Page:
Children as Messengers
June 20, 2013 § 2 Comments
Robert Lyles and Christal Carpenter had a child together whom they named Emily Lyles. They entered into an agreed order under which Christal had custody of Emily. Robert was to have some specified visitation and telephone contact with the child. They also agreed to the following:
“[S]chool and extracurricular activities of the minor child shall be communicated to the other parent when the receiving parent first receives notice of the event and any associate[d] preparation dates, including date, time and place so as to allow both parties to attend when possible.”
Robert sued Christal for contempt claiming that she violated the agreed order by: (1) not allowing him alternating weekend visitation; (2) not notifying him of Emily’s extracurricular activities; and (3) not allowing him his telephone contact with the child.
In her defense to point (2), Christal averred that she had notfied Robert because Emily had her school backpack with her when she visited, in which were notes from the school about the extracurricular activities. She took the position that she was not in contempt because Robert had notice, if only he would take the trouble to look through Emily’s backpack.
The chancellor found Christal in contempt:
[T]he reason [the contenpt] is willful is because you assume that he should go through the backpack of your daughter … and find that document out, find that information out by himself. That [is not] what the Order says. It says as soon as you find out about that, you need to notify him. You [cannot] assume he got it from somewhere.
Christal appealed, and the COA, in Carpenter v. Lyles, decided May 28, 2013, affirmed.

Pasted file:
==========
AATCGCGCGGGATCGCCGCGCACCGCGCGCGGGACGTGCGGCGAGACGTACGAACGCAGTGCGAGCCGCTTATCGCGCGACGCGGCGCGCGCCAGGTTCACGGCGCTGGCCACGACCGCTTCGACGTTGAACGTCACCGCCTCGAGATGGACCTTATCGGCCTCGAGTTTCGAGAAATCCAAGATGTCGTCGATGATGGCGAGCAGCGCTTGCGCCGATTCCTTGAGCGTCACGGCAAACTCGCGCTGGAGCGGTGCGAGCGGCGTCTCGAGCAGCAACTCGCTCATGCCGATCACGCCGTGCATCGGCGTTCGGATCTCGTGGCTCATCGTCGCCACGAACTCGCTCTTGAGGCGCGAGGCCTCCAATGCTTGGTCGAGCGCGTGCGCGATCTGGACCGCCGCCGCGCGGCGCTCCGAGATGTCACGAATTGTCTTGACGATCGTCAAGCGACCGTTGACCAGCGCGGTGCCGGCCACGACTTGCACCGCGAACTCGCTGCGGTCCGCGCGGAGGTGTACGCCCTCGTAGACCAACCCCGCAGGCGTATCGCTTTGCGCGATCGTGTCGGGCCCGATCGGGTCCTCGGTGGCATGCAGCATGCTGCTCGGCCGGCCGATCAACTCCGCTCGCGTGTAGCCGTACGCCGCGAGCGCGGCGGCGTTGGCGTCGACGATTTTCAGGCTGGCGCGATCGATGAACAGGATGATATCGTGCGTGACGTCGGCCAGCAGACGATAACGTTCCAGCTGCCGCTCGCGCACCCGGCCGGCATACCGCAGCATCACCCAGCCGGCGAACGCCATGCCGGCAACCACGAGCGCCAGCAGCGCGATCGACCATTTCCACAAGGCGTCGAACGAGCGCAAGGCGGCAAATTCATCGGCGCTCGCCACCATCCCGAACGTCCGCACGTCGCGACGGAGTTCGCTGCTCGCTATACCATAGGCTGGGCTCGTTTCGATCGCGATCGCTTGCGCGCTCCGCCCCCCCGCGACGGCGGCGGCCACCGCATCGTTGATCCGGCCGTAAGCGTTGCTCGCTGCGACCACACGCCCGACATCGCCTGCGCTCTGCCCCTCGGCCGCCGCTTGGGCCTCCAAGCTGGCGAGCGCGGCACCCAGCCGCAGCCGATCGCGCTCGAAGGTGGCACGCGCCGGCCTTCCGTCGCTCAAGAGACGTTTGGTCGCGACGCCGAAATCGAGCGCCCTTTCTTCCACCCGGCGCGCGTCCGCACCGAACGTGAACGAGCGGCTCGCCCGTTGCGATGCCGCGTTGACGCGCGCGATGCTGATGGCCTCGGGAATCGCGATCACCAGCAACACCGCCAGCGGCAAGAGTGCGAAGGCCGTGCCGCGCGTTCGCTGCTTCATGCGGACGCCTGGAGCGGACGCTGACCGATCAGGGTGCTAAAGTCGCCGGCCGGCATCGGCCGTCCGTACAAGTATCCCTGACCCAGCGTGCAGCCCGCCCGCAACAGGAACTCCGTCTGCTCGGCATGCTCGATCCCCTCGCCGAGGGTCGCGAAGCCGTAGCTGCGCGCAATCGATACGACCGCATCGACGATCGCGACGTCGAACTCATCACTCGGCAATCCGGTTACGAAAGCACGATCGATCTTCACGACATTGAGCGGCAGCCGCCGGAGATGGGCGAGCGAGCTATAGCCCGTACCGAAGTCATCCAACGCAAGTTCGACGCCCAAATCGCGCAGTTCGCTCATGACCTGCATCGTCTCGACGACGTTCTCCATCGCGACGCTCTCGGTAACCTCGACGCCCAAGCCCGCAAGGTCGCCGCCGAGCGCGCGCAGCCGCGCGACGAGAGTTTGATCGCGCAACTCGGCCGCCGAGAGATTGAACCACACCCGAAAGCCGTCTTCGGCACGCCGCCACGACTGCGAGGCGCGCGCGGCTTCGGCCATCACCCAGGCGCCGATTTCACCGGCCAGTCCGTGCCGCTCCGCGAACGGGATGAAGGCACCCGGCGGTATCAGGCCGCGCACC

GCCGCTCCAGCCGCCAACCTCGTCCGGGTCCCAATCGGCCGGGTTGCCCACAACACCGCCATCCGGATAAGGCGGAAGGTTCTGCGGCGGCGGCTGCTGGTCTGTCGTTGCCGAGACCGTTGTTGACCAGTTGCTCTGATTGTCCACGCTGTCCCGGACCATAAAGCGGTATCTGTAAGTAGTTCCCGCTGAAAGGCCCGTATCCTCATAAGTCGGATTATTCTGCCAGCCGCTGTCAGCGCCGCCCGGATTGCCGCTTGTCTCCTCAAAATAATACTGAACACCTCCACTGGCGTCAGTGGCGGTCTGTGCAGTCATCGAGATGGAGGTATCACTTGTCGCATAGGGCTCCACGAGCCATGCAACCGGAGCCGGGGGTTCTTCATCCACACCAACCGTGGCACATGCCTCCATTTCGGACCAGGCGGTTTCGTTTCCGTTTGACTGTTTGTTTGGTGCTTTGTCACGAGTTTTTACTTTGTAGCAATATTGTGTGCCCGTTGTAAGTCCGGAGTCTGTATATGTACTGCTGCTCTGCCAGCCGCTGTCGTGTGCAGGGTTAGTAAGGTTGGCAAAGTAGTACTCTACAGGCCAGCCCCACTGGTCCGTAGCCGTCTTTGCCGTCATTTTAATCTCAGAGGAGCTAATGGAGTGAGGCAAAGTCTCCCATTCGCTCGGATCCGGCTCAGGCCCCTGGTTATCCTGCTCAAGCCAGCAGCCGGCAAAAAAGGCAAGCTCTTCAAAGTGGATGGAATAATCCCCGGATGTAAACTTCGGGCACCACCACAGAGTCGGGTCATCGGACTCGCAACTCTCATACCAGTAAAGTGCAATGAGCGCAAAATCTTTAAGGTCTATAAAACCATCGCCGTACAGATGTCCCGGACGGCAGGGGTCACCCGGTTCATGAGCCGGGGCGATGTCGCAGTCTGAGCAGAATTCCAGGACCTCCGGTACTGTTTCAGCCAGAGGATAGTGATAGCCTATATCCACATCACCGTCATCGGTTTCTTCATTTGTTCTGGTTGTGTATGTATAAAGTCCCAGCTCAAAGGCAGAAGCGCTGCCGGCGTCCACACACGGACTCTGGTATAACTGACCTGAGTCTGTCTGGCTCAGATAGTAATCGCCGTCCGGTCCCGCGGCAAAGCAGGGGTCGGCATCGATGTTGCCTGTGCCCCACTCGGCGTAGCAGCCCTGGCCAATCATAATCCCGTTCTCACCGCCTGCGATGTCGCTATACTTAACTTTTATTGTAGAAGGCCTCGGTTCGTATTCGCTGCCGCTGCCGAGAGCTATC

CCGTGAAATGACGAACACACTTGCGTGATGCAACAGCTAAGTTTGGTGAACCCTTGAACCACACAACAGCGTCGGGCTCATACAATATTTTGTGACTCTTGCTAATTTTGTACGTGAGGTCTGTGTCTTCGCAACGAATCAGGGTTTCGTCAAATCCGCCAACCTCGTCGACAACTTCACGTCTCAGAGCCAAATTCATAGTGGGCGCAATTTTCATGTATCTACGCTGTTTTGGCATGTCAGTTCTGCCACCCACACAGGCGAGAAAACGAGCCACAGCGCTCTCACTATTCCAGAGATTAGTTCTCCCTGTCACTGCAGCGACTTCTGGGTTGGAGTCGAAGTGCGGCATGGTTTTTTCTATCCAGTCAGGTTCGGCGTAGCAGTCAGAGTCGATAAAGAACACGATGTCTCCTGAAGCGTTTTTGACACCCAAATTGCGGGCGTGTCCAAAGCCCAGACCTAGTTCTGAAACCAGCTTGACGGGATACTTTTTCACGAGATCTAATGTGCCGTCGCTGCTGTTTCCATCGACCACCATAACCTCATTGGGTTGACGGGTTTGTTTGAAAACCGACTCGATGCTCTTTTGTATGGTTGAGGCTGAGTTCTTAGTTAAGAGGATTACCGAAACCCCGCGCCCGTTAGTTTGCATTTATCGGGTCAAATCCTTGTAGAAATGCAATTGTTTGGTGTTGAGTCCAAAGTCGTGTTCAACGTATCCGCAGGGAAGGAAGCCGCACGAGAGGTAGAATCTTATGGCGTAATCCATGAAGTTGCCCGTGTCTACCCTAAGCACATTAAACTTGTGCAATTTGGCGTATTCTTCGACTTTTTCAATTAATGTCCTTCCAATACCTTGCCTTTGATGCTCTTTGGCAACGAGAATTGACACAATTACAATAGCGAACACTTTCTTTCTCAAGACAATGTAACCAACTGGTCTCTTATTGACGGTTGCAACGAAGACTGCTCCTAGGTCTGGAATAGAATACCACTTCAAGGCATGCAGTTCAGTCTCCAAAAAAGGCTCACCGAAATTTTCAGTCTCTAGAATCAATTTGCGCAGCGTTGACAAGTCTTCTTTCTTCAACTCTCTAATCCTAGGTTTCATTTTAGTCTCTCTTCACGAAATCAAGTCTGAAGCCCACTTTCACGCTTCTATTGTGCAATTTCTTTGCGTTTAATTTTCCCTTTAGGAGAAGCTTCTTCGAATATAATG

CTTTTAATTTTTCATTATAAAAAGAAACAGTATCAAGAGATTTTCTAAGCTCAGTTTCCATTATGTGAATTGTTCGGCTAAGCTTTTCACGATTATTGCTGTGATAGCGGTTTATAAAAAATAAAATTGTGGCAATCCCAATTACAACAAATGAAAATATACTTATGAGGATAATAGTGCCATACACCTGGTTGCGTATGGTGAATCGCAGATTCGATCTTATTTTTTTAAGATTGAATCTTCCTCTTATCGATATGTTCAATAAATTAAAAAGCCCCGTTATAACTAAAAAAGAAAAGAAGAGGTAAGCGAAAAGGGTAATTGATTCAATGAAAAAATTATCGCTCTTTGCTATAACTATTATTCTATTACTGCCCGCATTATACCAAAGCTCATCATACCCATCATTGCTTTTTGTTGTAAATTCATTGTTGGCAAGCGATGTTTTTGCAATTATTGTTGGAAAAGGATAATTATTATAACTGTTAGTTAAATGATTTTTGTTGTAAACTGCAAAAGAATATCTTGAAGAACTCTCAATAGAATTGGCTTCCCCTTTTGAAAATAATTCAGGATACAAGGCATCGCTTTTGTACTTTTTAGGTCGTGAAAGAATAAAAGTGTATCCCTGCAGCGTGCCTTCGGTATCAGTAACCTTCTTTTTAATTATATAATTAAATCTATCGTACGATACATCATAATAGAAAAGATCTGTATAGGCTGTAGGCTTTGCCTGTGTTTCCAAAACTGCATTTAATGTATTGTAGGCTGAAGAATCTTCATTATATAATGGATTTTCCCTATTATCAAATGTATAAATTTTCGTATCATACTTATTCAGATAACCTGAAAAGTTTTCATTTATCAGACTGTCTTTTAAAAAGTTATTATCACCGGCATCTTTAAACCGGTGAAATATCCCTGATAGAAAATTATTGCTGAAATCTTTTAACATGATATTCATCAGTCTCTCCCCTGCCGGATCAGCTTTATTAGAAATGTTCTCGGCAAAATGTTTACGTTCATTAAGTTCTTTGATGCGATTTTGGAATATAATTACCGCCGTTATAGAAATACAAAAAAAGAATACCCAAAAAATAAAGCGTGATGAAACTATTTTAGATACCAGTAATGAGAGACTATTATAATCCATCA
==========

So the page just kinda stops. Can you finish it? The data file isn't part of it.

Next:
I write to say that I, too, would have found Christal in contempt. As the chancellor said here, there is no question that Christal’s conduct violated not only the letter, but also the spirit and intent of the provision. It was her duty to communicate immediately and directly with Emily’s father, which she failed to do. I would have found an additional failure here, however.
My firm opinion is that parents may not discharge their responsibilities by shirking them off on the child. Christal was wrong, I would say, by leaving it up to Emily to be her messenger. There are several points here to consider:
- When parent A tasks the child to communicate information to parent B, parent A is putting the child squarely in the middle of what is quite often a conflict-ridden situation.
- What punishment should the child receive for garbling the message or confusing the reply?
- When the child is the messenger, parents are in a position to weigh the child down with adult, parental concerns that should be none of the child’s business or source of worry.
- A child used as a messenger is often used as a bearer of critical and demeaning communications between adults.
- Using the child as a messenger teaches the child that she is more important to the parents as a conduit of communiqués between combatants than she is as a beloved child.
- Using the child as a messenger enlists the child as an ally to one side or the other, usually to the more embittered, negative side that has more invested in the twisted process.
No parent should be allowed to discharge his or her parental duties by proxy through a child. It’s damaging to the child, and definitely not in her best interest.
I would encourage you to counsel with your clients to find ways to interact with opposing parents in an adult way that leaves children completely out of the conflict between them.